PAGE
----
I’m sure the saints of heaven smiled as we worshipped yesterday. We came together with a combination of much hurt and hope to sing praise, pray together, say the creed, and hear God’s word read and proclaimed. A couple of things stood out to me – as the Spirit moved. I was struck by the altar and how someone had so carefully placed the paraments. It was an obvious act of holy love. Then, a boy came forward with the light, and after lighting the candles, placed the lighter on a hook that someone had attached to the altar. It stuck me that someone thought of this, and it had become a part of the tradition in that church. After the service, I told the boy that he did a good job and he said, “I’m good at this.” He was proud. I thought of those who missed this beautiful act of worship because of the spirit of division. And I was personally moved to not take joys like this granted.
I was also struck by the service itself. This was a congregation that had a history of learning how to get along and make room for each other. This was evidenced by the way we sang hymns and choruses in the same service, with some holding hymnals and others looking at the screen. In our meeting afterwards, I said “I bet there was a conversation at some point about these things.” “Oh yes,” they said, “and we worked through it.” “We would have worked through this as well if we hadn’t been pressured into a vote to divide.” One man lamented, “It just didn’t have to be this way.”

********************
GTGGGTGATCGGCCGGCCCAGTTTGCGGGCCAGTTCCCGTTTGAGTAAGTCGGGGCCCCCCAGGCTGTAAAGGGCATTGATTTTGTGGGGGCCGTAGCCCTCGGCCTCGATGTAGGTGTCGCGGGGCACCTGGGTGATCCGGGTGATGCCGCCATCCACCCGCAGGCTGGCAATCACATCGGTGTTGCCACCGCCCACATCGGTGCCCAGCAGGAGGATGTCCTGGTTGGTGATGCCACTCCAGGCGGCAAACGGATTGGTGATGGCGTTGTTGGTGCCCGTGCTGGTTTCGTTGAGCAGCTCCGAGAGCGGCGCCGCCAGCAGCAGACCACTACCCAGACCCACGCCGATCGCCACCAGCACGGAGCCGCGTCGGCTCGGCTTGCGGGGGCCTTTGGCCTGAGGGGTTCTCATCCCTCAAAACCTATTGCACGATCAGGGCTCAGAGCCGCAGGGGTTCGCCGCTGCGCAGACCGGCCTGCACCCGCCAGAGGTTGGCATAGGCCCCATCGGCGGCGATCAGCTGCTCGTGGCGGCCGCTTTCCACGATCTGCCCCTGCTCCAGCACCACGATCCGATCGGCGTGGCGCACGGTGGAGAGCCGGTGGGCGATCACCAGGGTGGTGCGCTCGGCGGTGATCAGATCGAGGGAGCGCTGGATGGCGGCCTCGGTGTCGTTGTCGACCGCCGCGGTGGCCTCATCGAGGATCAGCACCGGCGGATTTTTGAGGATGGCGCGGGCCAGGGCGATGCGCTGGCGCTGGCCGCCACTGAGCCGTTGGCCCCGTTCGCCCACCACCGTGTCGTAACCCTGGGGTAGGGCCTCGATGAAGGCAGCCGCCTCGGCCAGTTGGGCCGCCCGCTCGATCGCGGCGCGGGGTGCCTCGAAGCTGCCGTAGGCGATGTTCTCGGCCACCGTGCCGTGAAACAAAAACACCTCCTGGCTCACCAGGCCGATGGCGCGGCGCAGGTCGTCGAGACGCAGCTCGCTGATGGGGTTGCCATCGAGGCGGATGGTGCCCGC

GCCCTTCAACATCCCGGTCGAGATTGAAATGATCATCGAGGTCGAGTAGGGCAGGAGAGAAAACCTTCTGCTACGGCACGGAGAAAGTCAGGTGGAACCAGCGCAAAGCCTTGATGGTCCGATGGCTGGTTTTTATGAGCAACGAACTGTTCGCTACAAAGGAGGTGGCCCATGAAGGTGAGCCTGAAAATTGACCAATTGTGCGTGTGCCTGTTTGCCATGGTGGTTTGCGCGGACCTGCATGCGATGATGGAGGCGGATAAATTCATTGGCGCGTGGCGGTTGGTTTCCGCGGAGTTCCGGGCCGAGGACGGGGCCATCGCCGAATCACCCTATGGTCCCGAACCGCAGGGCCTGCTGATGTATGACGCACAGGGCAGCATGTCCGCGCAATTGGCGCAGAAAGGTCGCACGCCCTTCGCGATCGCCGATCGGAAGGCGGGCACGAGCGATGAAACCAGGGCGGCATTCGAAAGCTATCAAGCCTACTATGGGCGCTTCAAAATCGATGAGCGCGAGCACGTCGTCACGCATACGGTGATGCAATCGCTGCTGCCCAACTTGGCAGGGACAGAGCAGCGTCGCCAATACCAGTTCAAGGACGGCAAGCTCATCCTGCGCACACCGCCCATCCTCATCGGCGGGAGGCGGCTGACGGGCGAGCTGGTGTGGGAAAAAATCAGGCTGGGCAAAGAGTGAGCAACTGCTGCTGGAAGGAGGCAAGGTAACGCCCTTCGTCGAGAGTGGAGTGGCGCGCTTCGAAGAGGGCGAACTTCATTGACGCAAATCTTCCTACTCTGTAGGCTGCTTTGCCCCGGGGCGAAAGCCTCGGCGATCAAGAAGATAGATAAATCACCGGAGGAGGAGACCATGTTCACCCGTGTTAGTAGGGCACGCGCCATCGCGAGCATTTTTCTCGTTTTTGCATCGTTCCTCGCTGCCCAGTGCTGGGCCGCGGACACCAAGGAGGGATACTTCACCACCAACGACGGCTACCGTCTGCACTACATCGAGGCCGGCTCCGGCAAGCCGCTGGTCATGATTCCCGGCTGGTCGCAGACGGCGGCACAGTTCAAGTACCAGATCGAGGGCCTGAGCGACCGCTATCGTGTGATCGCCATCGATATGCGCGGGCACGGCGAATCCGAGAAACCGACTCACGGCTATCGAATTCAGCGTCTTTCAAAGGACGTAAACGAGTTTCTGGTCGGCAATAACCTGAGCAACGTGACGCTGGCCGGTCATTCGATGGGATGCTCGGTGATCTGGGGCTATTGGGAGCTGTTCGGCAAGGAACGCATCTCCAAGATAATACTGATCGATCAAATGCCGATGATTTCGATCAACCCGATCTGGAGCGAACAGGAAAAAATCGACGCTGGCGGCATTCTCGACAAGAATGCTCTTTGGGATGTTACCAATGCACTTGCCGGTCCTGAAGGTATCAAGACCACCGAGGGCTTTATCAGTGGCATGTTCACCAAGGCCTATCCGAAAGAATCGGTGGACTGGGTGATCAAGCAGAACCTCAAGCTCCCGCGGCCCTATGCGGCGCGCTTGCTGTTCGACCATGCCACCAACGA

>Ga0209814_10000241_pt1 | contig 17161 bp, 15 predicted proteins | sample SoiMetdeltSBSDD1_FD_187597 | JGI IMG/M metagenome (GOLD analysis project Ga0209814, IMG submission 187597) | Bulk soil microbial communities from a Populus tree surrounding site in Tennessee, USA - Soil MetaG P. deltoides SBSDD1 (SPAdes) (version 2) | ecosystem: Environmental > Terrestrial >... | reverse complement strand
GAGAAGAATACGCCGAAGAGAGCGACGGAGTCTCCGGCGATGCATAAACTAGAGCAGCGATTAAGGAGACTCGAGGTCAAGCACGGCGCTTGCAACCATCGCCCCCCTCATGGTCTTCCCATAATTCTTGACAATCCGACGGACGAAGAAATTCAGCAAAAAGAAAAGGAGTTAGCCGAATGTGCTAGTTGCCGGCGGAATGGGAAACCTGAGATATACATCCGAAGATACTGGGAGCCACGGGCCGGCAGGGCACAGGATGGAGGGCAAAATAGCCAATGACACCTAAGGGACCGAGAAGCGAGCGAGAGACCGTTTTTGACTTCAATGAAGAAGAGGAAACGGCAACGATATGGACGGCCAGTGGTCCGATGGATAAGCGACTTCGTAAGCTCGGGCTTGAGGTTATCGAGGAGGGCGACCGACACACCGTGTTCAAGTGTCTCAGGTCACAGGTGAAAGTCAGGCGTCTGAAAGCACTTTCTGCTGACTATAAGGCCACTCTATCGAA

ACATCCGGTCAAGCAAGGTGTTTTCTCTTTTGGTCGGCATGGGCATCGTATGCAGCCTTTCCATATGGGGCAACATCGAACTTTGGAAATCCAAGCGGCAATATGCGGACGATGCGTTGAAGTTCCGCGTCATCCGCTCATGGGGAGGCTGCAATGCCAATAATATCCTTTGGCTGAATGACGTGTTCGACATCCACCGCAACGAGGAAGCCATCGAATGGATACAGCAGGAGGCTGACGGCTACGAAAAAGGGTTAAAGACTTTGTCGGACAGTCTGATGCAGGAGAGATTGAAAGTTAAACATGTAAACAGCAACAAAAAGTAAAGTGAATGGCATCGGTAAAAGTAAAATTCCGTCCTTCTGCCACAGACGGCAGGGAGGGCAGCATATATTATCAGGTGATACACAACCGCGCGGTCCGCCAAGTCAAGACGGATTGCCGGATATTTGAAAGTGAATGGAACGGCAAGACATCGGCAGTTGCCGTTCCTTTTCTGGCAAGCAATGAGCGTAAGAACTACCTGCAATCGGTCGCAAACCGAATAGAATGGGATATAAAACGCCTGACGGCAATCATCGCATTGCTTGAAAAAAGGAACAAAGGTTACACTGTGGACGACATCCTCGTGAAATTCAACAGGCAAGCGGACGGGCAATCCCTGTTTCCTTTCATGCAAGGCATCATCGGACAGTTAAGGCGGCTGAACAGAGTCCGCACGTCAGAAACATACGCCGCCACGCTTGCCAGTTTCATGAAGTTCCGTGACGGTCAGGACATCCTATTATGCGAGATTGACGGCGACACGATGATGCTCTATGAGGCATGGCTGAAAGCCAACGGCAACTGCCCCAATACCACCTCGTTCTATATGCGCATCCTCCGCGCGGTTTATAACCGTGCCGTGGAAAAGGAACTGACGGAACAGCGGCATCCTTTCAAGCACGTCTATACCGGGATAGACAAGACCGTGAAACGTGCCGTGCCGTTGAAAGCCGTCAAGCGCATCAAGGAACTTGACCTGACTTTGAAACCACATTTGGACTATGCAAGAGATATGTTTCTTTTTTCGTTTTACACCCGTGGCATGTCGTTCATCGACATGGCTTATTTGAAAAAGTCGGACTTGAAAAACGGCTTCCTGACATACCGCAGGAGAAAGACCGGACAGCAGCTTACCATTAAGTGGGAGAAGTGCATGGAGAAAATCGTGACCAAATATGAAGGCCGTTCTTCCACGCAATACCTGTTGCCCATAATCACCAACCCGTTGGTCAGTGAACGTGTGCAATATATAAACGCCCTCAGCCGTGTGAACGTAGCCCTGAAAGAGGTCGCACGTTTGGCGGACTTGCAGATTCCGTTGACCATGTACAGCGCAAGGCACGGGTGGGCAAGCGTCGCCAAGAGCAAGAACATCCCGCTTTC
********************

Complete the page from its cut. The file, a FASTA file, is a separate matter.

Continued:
He was right. I’ve seen it too often – when this process for disaffiliation moves to a vote the outcome is division – of congregations, of friends, even of families. As one said, “The devil is the only winner.” I would agree, while also affirming that God can work for good even in the midst of this pain. This group knew that as well. They are determined to be the church in a community that needs this witness.
In this case, the vote was to remain UMC. This was a relief to many, but the heartbreak of division was still very real. Many hope that the divisions will not be permanent, and that reconciliation will occur. They believe that would glorify God.
And in the midst of all of this, we worshipped. And yes, I could hear the saints of heaven rejoicing in my spirit and I could sense God’s comforting, healing, life-giving love. The Holy Spirit was there, perhaps working overtime. Thank you, Fairview UMC in Camden, for your desire to be faithful and fruitful as United Methodist Christians. Seeing this was healing to my heart.